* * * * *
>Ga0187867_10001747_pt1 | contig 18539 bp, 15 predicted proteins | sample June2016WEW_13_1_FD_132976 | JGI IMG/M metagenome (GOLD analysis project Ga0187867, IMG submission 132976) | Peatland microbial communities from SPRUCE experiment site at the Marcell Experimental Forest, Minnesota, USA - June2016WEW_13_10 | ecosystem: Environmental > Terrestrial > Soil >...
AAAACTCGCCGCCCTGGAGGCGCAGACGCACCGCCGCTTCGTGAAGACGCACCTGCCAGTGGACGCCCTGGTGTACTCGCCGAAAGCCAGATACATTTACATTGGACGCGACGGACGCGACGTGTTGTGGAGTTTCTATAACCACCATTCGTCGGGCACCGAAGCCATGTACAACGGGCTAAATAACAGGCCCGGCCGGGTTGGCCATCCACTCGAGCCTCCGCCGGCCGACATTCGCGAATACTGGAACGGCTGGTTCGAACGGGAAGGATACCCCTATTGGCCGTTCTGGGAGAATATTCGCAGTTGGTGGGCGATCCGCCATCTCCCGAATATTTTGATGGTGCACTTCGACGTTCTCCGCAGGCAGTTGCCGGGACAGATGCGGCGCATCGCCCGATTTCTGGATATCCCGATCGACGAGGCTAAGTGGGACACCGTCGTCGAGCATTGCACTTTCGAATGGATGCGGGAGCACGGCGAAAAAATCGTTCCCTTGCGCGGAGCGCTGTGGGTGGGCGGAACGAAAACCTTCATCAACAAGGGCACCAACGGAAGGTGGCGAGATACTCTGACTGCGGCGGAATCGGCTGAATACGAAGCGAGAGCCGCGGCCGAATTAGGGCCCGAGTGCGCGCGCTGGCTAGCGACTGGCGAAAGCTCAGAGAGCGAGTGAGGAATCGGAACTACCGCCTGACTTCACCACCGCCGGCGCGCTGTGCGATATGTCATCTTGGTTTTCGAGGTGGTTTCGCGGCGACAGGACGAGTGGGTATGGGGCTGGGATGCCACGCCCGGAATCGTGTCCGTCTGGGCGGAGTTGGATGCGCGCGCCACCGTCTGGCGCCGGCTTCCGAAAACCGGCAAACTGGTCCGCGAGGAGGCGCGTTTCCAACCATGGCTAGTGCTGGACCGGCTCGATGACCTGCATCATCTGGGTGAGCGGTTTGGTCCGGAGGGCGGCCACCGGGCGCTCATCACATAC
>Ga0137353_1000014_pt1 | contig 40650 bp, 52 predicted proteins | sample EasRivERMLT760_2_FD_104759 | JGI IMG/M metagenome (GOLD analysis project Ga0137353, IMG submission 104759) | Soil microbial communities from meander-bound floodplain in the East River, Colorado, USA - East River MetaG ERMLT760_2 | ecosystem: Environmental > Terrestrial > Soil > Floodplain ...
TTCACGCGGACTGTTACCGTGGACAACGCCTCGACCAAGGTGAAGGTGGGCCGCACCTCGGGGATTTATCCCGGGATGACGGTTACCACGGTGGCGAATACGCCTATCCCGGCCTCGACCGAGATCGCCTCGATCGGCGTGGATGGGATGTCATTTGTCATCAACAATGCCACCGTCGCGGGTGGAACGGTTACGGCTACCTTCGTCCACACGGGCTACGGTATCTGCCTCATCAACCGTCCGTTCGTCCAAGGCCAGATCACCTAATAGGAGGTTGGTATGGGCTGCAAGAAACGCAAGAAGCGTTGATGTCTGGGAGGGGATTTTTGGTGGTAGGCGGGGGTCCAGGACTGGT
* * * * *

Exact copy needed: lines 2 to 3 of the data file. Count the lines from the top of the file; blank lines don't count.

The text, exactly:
AAAACTCGCCGCCCTGGAGGCGCAGACGCACCGCCGCTTCGTGAAGACGCACCTGCCAGTGGACGCCCTGGTGTACTCGCCGAAAGCCAGATACATTTACATTGGACGCGACGGACGCGACGTGTTGTGGAGTTTCTATAACCACCATTCGTCGGGCACCGAAGCCATGTACAACGGGCTAAATAACAGGCCCGGCCGGGTTGGCCATCCACTCGAGCCTCCGCCGGCCGACATTCGCGAATACTGGAACGGCTGGTTCGAACGGGAAGGATACCCCTATTGGCCGTTCTGGGAGAATATTCGCAGTTGGTGGGCGATCCGCCATCTCCCGAATATTTTGATGGTGCACTTCGACGTTCTCCGCAGGCAGTTGCCGGGACAGATGCGGCGCATCGCCCGATTTCTGGATATCCCGATCGACGAGGCTAAGTGGGACACCGTCGTCGAGCATTGCACTTTCGAATGGATGCGGGAGCACGGCGAAAAAATCGTTCCCTTGCGCGGAGCGCTGTGGGTGGGCGGAACGAAAACCTTCATCAACAAGGGCACCAACGGAAGGTGGCGAGATACTCTGACTGCGGCGGAATCGGCTGAATACGAAGCGAGAGCCGCGGCCGAATTAGGGCCCGAGTGCGCGCGCTGGCTAGCGACTGGCGAAAGCTCAGAGAGCGAGTGAGGAATCGGAACTACCGCCTGACTTCACCACCGCCGGCGCGCTGTGCGATATGTCATCTTGGTTTTCGAGGTGGTTTCGCGGCGACAGGACGAGTGGGTATGGGGCTGGGATGCCACGCCCGGAATCGTGTCCGTCTGGGCGGAGTTGGATGCGCGCGCCACCGTCTGGCGCCGGCTTCCGAAAACCGGCAAACTGGTCCGCGAGGAGGCGCGTTTCCAACCATGGCTAGTGCTGGACCGGCTCGATGACCTGCATCATCTGGGTGAGCGGTTTGGTCCGGAGGGCGGCCACCGGGCGCTCATCACATAC
>Ga0137353_1000014_pt1 | contig 40650 bp, 52 predicted proteins | sample EasRivERMLT760_2_FD_104759 | JGI IMG/M metagenome (GOLD analysis project Ga0137353, IMG submission 104759) | Soil microbial communities from meander-bound floodplain in the East River, Colorado, USA - East River MetaG ERMLT760_2 | ecosystem: Environmental > Terrestrial > Soil > Floodplain ...